A Guide For Unmarried Couples Who Are Seperating
When a couple separate who are not married, usually there is an argument about finances which is usually about a dispute over property ownership.
The Trust of Land and Appointment of Trustees Act 1996 (TOLATA) gives the Court powers to resolve disputes about the ownership of property. A TOLATA claim can be issued to force a sale of property or land; to reoccupy a former home if an ex-partner refuses to leave; by people wanting to recover their financial interest in a property; to determine the share you each own.
Under TOLATA you can apply to the Court to order a sale of the property or to ask the Court who should live in the property or ask the Court to decide on the nature and extent of the ownership of a property owned by two or more people.
TOLATA does not give the Court any power to vary the co-ownership or adjust the proportions in any way. It gives the Court power to decide how the property is owned.
If the property is held in joint names then the law assumes it is held equally unless there is different agreement in place which will show either a Constructive Trust, a Resulting Trust or an Express Trust.
If the position is in writing that makes it simple for everyone.
If there is no written agreement and one party is claiming to have made a substantial and significant contribution to the improvement, purchase or maintenance of the property then the Court can be asked to decide the shares held by each party.
If you live in a rented property your rights will depend on whether you are named on the Tenancy Agreement. If you are not then you have no legal right to stay in the home.
We are often asked “what counts as a contribution”? When a family has been living together and joint incomes are pulled then the situation of a single set of contributions being gathered at the time a property is purchased may not apply. There may well be a number of contributions saved in the years before purchase and then the division of payments of mortgage interests, capital repayments and utility bills or repair costs between different family members in the years after the property was borne.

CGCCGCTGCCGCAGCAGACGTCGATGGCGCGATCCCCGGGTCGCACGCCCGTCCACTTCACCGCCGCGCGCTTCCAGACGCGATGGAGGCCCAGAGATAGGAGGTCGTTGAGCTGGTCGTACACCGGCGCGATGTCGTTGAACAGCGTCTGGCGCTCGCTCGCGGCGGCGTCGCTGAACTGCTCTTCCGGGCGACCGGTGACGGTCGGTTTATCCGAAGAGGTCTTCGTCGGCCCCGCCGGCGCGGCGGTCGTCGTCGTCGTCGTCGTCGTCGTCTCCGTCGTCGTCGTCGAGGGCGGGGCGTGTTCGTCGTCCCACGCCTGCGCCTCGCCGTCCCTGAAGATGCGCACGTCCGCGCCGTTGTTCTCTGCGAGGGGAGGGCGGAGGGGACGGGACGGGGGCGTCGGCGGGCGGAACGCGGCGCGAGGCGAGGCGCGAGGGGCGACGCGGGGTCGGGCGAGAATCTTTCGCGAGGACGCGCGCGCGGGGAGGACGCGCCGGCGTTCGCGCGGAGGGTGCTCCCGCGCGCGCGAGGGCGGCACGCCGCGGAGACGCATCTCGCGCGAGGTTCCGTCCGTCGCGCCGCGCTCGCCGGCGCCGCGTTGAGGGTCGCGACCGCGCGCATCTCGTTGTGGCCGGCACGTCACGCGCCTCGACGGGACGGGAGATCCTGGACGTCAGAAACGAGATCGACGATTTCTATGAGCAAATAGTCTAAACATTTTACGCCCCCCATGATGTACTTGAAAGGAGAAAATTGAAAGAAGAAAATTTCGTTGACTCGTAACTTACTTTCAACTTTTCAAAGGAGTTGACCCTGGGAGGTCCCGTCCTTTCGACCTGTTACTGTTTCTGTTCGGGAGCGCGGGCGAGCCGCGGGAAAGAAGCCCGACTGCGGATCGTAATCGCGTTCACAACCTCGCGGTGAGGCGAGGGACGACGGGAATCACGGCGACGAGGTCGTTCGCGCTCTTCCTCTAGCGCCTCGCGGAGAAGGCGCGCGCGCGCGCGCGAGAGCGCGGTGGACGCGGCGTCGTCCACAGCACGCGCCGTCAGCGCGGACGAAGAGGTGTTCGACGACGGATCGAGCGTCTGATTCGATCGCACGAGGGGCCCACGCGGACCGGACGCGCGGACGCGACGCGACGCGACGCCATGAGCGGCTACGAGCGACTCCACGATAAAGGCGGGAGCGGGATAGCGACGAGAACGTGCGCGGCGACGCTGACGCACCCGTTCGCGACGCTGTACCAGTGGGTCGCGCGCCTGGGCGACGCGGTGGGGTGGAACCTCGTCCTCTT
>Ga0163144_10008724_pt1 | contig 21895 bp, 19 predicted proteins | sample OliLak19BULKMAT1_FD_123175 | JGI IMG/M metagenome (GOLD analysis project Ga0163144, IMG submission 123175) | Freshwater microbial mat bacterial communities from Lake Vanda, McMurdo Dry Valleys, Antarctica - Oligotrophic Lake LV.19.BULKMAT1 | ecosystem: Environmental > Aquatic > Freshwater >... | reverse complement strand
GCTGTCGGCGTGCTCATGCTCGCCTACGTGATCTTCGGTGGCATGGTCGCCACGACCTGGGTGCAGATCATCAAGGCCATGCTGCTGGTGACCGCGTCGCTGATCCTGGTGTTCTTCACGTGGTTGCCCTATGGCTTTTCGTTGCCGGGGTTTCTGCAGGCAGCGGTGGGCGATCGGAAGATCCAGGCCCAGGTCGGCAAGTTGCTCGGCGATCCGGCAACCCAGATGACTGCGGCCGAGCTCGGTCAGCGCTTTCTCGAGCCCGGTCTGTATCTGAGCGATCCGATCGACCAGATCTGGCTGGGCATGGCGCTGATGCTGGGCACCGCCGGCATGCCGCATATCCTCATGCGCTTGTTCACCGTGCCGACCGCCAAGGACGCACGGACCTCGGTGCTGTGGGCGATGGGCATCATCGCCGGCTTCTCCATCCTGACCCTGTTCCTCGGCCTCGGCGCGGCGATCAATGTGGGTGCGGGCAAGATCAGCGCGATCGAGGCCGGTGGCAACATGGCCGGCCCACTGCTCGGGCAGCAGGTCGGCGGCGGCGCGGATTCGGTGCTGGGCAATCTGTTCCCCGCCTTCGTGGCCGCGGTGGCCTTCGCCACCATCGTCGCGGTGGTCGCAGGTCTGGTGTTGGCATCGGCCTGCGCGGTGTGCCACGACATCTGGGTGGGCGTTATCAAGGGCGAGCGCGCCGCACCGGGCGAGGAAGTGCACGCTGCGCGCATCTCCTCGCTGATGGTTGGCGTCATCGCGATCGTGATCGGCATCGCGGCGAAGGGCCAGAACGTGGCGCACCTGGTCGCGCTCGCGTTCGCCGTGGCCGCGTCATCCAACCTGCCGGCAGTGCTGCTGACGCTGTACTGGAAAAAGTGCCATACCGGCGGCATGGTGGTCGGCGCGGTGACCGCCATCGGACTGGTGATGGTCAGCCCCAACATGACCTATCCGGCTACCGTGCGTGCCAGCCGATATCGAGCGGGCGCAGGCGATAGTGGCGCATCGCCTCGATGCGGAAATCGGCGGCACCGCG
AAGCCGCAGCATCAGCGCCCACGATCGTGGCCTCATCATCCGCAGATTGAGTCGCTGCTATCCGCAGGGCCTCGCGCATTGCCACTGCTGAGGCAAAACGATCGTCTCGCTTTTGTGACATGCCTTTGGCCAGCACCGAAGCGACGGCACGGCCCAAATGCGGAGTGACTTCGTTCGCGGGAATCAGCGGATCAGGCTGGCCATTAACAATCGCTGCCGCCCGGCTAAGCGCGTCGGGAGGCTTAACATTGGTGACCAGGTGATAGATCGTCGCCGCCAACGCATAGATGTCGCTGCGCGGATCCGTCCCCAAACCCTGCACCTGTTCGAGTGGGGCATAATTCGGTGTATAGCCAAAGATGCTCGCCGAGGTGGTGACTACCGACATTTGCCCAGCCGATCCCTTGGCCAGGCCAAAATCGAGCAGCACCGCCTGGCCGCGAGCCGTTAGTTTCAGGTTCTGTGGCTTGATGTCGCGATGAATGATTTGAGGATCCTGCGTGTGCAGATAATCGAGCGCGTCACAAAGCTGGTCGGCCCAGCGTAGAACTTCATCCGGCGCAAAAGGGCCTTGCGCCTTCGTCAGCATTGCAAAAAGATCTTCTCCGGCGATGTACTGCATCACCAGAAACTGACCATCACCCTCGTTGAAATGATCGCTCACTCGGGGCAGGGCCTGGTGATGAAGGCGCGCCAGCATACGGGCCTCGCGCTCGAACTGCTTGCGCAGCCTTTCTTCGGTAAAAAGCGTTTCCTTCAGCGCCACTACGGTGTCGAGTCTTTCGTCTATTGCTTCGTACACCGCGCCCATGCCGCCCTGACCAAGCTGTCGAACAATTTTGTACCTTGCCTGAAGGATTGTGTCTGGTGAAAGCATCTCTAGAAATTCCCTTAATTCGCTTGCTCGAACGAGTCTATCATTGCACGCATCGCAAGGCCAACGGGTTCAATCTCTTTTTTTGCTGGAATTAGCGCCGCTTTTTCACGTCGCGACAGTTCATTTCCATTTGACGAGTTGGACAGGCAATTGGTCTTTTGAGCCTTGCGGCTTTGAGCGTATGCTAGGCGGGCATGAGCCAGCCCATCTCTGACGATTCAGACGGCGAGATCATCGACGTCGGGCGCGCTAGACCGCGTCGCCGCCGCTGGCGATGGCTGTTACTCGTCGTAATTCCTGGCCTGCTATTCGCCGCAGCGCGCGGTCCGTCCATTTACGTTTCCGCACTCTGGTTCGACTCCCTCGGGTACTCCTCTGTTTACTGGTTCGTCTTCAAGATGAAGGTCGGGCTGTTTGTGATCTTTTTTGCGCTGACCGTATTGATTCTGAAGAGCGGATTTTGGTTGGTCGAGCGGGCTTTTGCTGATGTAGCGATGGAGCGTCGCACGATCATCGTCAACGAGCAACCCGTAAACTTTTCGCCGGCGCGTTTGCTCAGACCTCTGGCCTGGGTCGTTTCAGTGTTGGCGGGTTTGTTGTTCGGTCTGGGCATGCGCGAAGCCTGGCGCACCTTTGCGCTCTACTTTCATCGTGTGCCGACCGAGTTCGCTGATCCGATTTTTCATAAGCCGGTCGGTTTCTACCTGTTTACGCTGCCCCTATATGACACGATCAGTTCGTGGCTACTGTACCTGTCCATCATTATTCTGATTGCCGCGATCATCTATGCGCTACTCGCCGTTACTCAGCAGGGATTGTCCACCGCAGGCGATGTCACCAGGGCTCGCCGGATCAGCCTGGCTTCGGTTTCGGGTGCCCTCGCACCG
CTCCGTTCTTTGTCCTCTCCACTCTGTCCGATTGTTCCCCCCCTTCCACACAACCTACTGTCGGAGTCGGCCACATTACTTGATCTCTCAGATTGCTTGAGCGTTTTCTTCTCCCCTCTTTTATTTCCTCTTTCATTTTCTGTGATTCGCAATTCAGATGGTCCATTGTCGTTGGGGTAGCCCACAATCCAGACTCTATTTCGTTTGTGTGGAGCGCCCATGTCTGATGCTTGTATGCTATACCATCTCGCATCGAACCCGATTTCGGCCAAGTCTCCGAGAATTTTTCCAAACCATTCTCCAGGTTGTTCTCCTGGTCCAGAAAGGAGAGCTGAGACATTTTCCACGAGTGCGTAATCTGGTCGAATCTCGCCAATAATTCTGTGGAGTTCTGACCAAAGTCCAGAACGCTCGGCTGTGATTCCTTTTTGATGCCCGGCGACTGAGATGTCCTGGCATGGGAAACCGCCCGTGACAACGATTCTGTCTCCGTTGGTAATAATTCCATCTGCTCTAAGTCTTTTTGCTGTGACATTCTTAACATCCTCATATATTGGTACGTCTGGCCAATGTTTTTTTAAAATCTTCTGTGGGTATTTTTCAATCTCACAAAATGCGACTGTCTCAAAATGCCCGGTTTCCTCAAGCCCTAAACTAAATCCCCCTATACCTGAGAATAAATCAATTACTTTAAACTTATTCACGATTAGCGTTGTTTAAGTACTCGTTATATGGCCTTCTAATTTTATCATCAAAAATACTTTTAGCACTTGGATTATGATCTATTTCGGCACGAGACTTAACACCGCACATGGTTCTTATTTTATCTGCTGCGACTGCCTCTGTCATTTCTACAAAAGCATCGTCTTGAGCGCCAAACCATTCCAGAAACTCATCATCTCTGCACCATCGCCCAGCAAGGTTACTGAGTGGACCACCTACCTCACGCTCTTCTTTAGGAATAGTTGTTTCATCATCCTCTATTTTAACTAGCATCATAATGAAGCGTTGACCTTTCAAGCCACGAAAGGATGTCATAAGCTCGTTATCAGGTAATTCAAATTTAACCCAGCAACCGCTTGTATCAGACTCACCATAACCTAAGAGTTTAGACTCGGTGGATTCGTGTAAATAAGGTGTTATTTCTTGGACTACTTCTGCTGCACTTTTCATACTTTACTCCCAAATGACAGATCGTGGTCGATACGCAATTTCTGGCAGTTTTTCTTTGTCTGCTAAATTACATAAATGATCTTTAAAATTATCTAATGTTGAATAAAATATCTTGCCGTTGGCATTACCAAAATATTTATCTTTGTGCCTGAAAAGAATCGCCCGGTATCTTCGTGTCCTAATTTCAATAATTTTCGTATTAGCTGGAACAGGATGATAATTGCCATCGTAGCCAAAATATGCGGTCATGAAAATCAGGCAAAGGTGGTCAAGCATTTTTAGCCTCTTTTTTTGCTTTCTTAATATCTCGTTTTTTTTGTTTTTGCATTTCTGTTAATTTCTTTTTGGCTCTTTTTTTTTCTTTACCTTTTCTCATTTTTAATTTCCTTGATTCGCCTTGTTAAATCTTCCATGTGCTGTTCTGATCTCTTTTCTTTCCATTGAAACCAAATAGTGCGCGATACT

The Court of Appeal have made clear in a decision that contributions of all forms must be considered in the round. Where a couple have been cohabiting, one party had made some direct contributions to the purchase price of the other’s flat, and further money had been advanced as a loan. Even though the second set of monies was found to be a loan, the Court of Appeal held they could be considered as contributions giving rise to a beneficial interest given that there had been other direct help with the purchase price.
The Courts have a great deal of leeway when looking at a family’s history to determine that a high number of transfers can generate a beneficial interest.
As Solicitors we have to search for evidence of all and any contributions between parties if they then seek to separate and cannot agree on the division of the sale of a property.
Find out more information
If you have just left a relationship or just about and have a query about your rights to any property please contact Lorraine Walker or Manjit Kaur-Heer on 024 76387821.